From a style factor perspective, Growth once again outperformed Value, with the S&P 500 Growth Index rising +7.3%, where as the S&P 500 Value index gained a mere +3.1%. For the year, the delta between the two stands at +705bps in favor of Growth, thanks to the continued dominance of Artificial Intelligence (AI) related themes. Looking at the S&P 500 Momentum Index, which gained +11.2% on the month, and is up an impressive +17.7% YTD, it can be seen that companies outside of AI are popping up on momentum screens in the new year. Furthermore, the momentum scores that weight the index no longer favor many of the “Magnificent 7” names from last year. Only Meta and NVIDIA are representing the Magnificent 7 within the Top 10 holdings of the Index. In fact, they are the only two Magnificent 7 stocks within the entire Momentum Index. Put differently, AI as a theme appears to be broadening out, and performance is finally coming from other parts of the market.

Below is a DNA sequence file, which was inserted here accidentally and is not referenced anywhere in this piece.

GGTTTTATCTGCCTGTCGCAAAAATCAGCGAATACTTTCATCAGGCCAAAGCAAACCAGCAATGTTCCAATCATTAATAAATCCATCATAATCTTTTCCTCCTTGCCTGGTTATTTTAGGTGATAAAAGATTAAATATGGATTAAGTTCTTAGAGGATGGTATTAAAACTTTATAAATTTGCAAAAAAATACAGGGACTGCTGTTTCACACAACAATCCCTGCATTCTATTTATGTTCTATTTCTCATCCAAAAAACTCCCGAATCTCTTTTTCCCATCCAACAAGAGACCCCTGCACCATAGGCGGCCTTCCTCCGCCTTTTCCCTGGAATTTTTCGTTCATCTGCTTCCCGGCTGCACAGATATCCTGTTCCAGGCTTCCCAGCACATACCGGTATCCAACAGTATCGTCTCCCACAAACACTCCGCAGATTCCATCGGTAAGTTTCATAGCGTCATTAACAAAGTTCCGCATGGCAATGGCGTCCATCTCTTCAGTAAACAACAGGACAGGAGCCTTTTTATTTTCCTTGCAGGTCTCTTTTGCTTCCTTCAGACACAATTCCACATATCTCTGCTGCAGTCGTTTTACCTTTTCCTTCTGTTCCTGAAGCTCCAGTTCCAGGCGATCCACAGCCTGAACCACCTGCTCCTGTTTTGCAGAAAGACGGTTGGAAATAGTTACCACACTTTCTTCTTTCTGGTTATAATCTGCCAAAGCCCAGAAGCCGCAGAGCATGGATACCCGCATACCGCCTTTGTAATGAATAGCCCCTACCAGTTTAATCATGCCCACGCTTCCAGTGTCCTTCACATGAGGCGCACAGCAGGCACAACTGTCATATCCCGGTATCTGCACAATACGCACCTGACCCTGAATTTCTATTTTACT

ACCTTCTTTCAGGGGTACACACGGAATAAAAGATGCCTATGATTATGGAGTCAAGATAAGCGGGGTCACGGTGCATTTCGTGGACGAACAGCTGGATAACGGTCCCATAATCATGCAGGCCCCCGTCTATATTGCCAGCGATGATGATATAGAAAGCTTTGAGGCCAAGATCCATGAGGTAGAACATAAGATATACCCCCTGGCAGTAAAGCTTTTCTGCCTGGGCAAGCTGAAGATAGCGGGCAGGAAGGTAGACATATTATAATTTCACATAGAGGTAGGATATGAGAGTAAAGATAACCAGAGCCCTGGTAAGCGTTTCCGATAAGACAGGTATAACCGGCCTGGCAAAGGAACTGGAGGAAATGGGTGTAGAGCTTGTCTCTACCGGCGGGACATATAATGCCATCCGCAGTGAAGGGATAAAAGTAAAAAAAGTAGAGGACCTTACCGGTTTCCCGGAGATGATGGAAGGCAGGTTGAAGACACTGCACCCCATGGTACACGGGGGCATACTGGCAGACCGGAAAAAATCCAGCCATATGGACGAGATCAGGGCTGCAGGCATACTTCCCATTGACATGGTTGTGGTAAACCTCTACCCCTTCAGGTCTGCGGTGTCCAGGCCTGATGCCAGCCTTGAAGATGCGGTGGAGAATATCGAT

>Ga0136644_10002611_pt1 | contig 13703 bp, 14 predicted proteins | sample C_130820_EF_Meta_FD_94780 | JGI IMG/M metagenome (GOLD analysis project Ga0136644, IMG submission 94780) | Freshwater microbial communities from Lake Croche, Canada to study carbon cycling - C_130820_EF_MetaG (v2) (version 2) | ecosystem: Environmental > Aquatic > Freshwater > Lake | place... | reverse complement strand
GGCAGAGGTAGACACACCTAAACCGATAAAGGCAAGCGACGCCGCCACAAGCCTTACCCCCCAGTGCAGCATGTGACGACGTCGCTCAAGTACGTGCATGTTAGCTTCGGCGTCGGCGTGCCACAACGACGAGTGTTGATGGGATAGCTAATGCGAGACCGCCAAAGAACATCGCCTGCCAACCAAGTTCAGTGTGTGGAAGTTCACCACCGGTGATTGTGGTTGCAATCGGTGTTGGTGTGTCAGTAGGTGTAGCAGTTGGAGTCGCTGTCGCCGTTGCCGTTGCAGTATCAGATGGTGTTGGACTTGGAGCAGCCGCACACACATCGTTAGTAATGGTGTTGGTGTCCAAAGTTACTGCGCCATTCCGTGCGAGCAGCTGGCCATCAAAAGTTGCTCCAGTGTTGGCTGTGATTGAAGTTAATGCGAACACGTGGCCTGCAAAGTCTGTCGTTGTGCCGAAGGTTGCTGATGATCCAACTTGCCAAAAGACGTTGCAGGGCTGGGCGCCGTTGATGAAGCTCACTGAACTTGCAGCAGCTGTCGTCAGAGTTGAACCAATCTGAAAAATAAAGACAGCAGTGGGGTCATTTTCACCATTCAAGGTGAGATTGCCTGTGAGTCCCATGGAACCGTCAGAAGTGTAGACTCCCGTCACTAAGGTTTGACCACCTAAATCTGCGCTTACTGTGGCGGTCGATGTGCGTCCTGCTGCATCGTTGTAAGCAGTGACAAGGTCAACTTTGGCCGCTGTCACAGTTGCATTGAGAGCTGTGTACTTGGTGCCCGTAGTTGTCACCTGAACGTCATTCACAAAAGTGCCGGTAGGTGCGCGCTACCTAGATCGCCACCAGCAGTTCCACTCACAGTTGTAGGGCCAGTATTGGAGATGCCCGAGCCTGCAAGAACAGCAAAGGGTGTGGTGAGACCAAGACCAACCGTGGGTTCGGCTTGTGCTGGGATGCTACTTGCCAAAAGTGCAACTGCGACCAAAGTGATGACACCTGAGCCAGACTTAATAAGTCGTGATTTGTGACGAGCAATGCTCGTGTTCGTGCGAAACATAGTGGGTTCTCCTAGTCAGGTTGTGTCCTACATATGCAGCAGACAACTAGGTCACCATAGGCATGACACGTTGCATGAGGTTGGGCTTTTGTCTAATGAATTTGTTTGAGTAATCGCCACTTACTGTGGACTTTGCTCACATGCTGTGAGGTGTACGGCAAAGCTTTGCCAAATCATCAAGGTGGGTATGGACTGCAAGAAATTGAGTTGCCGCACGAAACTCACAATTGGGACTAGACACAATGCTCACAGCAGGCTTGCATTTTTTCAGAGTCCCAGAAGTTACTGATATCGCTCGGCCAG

From a sector standpoint, Consumer Discretionary led the pack in February, gaining +8.7%, followed closely by Industrials and Materials, which rose +7.2%, and +6.5%, respectively. Industrials and Materials continue to benefit from a strong US economy and continued fiscal stimulus from the Inflation Reduction Act, CHIPS Act, and Infrastructure bill that should serve as tailwinds for years to come.

Lastly, it should be noted that Communication Services (+11.0%) and Information Technology (+10.5%) are the best performing sectors YTD by more than +300bps when compared to the next sector, highlighting that fact the best performing parts of the market have both a growth and momentum tilt, and can likely be found within those two sectors (Meta and NVIDIA anyone?).